CTA (CT Angiography)
A computed tomography angiography or CT angiography is a medical test in which a patient will receive an injection of a special dye through an IV in their arm or hand before undergoing a CT scan to produce detailed pictures of blood vessels and tissues.
Computerized tomography scans or CT scans are X-rays that create cross-sectional images of your body with a computer. The CT scanner consists of a machine with a tunnel. During a CT angiogram, a patient will lie on an examining table and pass in and out of the tunnel while the machine scans a specific part of their body. Combining a CT scan with the contrast material dye causes blood vessels and tissues a clinician wishes to study further to ‘light up’ for further examination.
When Would You Need a CT Angiography?
You may need a CT angiogram if your clinician detects an abnormality in your blood vessels, brain or other parts of your body. Your clinician may also use the information they receive from this test to create an accurate diagnosis or treatment plan.
Some additional reasons you may need a CT angiogram include:
- Finding an aneurysm, which is an enlarged blood vessel that may rupture soon.
- Locating blood vessels narrowed by atherosclerosis, which is a fatty material that can create plaque in the wall of an artery.
- Identifying any formations of abnormal blood vessels in your brain.
- Discovering blood clots that traveled to your lungs after forming in your leg veins.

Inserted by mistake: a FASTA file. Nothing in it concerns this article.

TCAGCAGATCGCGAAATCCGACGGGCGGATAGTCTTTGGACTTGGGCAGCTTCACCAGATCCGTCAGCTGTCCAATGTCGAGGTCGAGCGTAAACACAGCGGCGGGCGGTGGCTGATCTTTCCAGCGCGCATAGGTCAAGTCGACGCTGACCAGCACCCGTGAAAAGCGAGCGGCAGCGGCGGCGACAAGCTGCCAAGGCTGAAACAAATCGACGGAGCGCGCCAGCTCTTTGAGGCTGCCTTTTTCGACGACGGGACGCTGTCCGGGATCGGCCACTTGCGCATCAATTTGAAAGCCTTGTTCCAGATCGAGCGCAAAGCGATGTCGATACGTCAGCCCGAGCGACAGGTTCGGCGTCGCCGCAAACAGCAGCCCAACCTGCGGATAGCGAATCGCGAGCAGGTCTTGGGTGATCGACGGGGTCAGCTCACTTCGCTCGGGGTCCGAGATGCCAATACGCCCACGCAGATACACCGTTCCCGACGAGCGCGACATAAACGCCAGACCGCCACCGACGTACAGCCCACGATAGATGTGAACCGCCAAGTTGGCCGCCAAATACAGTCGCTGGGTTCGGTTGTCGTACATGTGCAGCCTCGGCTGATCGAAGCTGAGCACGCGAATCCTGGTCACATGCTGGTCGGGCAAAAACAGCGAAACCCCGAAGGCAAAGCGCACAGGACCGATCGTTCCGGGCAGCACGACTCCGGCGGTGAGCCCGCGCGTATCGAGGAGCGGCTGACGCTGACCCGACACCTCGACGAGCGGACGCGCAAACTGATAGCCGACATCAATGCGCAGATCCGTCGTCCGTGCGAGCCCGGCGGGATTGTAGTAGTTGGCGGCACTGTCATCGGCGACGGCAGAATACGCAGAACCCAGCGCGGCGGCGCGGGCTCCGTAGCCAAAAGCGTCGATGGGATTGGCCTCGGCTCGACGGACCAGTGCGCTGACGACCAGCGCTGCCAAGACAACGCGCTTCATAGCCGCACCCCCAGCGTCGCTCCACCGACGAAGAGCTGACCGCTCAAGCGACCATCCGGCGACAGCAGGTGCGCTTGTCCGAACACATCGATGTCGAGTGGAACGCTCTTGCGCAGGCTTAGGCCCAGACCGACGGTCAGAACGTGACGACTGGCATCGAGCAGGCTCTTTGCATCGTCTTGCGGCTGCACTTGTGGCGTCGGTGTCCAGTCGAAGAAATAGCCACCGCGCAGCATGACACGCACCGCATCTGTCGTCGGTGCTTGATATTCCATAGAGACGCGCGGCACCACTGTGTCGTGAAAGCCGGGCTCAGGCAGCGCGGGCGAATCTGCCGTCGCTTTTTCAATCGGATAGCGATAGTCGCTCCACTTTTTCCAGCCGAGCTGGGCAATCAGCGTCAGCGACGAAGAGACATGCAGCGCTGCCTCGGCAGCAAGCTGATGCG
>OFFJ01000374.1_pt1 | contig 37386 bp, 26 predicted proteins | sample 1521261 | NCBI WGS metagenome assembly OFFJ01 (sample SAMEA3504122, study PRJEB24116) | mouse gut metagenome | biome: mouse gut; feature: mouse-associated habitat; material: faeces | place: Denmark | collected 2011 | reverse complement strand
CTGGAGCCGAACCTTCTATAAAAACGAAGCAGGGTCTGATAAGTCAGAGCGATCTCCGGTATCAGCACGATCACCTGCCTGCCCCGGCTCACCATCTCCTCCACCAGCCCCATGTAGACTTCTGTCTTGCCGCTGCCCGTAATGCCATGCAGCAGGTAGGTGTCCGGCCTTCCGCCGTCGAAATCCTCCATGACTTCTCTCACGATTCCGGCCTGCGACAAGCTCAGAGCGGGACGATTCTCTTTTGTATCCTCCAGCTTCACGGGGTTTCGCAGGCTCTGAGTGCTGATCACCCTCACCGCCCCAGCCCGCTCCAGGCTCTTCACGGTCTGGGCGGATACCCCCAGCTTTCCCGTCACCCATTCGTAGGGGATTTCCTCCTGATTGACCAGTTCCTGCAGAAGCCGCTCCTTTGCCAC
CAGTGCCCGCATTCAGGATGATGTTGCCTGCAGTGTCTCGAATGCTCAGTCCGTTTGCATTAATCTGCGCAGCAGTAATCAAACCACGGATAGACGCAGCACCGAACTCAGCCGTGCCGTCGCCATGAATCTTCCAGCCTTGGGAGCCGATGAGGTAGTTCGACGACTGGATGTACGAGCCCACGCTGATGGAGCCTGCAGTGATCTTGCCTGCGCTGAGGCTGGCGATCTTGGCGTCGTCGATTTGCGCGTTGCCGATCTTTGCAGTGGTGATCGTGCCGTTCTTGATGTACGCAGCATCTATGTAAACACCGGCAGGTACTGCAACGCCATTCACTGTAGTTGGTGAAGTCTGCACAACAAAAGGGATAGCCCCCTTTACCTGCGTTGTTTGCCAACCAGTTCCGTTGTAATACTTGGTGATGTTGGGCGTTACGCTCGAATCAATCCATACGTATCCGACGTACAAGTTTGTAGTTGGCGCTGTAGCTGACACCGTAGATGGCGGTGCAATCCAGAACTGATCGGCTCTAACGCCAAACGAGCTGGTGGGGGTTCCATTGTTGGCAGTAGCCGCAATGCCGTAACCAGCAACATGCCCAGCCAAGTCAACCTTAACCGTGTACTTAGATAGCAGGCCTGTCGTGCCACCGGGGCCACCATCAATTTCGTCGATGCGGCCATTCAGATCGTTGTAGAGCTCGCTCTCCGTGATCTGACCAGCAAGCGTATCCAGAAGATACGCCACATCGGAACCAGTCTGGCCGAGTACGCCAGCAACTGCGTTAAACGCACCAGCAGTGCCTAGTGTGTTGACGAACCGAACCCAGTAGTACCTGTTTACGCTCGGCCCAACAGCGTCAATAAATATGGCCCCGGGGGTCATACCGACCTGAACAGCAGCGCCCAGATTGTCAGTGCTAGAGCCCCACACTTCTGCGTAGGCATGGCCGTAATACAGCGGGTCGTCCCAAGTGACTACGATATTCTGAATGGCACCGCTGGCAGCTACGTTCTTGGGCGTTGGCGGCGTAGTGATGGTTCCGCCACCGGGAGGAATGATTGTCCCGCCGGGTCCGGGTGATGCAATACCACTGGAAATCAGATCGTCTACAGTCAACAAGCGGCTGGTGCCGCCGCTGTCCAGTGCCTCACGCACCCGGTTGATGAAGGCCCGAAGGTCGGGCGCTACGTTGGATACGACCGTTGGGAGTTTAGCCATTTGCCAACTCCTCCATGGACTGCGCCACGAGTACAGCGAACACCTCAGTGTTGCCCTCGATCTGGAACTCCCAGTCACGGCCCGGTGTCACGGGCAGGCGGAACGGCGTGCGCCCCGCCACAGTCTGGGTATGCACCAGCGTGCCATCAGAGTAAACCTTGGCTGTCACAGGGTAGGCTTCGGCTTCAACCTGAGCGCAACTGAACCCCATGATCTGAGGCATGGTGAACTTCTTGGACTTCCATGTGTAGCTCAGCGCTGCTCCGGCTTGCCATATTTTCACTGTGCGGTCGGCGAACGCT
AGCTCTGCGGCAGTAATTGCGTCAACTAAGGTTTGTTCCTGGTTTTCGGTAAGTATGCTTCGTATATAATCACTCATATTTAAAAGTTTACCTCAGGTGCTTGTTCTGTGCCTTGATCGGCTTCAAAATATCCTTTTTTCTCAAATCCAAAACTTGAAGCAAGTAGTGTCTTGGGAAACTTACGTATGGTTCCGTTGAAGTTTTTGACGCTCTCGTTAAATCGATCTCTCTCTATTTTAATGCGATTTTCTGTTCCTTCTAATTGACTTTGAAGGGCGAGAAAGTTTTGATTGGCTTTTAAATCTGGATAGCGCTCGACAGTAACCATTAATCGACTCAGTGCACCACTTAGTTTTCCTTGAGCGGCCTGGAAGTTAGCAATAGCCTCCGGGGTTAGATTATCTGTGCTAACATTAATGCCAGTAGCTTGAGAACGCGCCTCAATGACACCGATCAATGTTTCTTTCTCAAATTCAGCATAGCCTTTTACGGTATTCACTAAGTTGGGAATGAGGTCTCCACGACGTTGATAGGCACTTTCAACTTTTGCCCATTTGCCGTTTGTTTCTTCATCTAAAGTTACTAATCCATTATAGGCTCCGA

- Evaluating tumors fed by blood vessels.
The information from a CT angiography can also help you prevent a heart attack or stroke. Your health care provider may also order a test to assist in planning cancer treatment or to prepare you for procedures such as a kidney transplant.
Benefits of a CT Angiogram
CT angiography tests are beneficial for producing detailed images to help clinicians and patients make informed decisions regarding care. Some additional benefits of receiving a CT angiogram include the following:
- It may eliminate the need for surgery.
- This is a fast, noninvasive procedure, and you may experience fewer complications.
- It provides precise anatomic details to aid in accurate diagnosis.
- There is no need for general anesthesia or sedation.
- Radiation does not remain in the body after the CT angiogram.
- The X-rays do not create immediate side effects.
What to Expect During Your CT Angiogram
The exact procedure of your CT angiography will vary depending on your specific condition. Generally, you can expect the procedure to begin with a clinician placing you on the exam table and administering the contrast material through an IV in your arm or hand.
As the clinician injects the contrast material, you may feel warm or have a metallic taste in your mouth. These feelings are side effects of the contrast material and will quickly pass.
When you enter the CT scanner, you may see lines of light projected onto your body. These lines help ensure you are in the correct position on the exam table. During the exam, you may also hear buzzing and whirring sounds as the scanner’s internal parts revolve during the imaging process.
Request an Appointment for a CT Angiogram Today
Envision Imaging and Colorado Springs Imaging offers CT angiography at our office locations in Texas, Louisiana, Oklahoma and Colorado. Please contact us today to learn more about our world-class services or request an appointment at an office closest to you.